The Government also confirmed its election commitments that seek to assist pensioners looking to downsize their homes, by:

  • extending the social security assets test exemption for principal home sale proceeds from 12 months to 24 months.
  • changing the income test to apply only the lower deeming rate (0.25%) to principal home sale proceeds when calculating deemed income for 24 months after the sale of the principal home.


Digital currencies not foreign currency

The Budget Papers confirm that the Government is to introduce legislation to clarify that digital currencies (such as Bitcoin) continue to be excluded from the Australian income tax treatment of foreign currency. The measure has already been released in draft legislation.

This will maintain the current tax treatment of digital currencies, including the Capital Gains Tax treatment where they are held as an investment.

The exclusion does not apply to digital currencies issued by, or under the authority of, a government agency, which continue to be taxed as foreign currency.

Paid parental leave to be expanded

The Government will expand the Paid Parental Leave (“PPL”) scheme from 1 July 2023 so that either parent is able to claim the payment and both birth parents and non-birth parents are allowed to receive the payment if they meet the eligibility criteria. Parents will also be able to claim weeks of the payment concurrently so they can take leave at the same time.

From 1 July 2024, the Government will further expand the scheme by 2 additional weeks a year until it reaches a full 26 weeks from 1 July 2026. Both parents will be able to share the leave entitlement, with a proportion maintained on a "use it or lose it" basis, to encourage and facilitate both parents to access the scheme and to share the caring responsibilities more equally. Sole parents will be able to access the full 26 weeks.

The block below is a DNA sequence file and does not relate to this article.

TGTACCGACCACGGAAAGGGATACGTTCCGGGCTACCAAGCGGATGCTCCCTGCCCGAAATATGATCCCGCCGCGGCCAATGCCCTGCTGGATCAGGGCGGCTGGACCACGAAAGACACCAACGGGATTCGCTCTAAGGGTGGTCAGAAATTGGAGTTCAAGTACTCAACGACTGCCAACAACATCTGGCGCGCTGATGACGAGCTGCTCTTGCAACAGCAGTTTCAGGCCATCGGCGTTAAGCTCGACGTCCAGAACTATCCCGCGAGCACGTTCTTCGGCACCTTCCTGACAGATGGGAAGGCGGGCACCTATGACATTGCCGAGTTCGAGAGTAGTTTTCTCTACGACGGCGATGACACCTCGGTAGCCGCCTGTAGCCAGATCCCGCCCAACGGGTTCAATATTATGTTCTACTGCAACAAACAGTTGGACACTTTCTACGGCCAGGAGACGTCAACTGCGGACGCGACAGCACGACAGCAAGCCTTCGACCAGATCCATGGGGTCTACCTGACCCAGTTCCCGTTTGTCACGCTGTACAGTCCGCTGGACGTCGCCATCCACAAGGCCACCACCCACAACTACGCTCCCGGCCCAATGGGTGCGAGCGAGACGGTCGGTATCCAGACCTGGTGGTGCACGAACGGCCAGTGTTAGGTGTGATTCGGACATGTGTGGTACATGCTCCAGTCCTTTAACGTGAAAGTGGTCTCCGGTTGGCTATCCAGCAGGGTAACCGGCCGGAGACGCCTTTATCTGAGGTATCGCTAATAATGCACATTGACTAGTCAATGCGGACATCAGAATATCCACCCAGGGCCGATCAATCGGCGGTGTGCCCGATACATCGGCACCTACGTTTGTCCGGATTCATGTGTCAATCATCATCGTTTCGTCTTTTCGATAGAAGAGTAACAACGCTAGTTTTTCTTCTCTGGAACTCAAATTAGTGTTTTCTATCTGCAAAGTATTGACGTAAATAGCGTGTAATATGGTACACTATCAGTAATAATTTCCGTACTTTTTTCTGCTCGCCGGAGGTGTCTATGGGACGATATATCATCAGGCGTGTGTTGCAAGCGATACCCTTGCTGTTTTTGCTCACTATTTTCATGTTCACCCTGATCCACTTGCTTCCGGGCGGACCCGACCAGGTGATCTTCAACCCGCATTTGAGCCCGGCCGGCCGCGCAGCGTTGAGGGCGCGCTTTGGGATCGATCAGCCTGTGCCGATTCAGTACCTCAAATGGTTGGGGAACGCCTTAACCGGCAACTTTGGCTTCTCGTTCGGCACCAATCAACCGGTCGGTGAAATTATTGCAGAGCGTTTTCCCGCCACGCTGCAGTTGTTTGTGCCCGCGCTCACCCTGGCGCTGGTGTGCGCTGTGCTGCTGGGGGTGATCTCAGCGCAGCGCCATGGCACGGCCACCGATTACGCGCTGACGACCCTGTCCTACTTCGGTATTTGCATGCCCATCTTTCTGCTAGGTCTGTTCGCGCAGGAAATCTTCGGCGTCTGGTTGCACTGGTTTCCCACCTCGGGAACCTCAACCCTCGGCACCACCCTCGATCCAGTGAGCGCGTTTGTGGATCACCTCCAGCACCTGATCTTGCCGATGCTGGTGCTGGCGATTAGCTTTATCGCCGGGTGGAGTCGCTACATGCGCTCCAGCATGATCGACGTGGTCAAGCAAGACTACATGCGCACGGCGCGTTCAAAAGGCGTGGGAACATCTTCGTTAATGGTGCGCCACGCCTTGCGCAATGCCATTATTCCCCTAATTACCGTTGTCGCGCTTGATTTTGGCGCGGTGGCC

Further changes to legislation will also support more parents to access the PPL scheme. Eligibility will be expanded through the introduction of a $350,000 family income test, which families can be assessed under if they do not meet the individual income test. Single parents will be able to access the full entitlement each year. This will increase support to help single parents juggle care and work.

Child care measures. Increased Child Care Subsidy (“CCS”) rate for household income up to $530,000

The Government will provide funding to deliver cheaper child care with the objective of reducing barriers to workforce participation. This will be achieved by:

  • increasing the maximum CCS rate from 85% to 90% for families for the first child in care and increase the CCS rate for all families earning less than $530,000 in household income. From July 2023, CCS rates will lift from 85% to 90% for families earning less than $80,000. Subsidy rates will then taper down one percentage point for each additional $5,000 in income until it reaches 0% for families earning $530,000. Families will continue to receive existing higher subsidy rates for their second and subsequent children aged five and under in care, up to 95%.
  • maintaining current higher CCS rates for families with multiple children aged 5 or under in child care, with higher CCS rates to cease 26 weeks after the older child's last session of care, or when the child turns 6 years old.

The above summary is a very small snapshot of the 2022-2023 Federal budget. If you would like to know more about any of the above or any other matters concerning this budget please contact your StewartBrown Manager or Partner for assistance.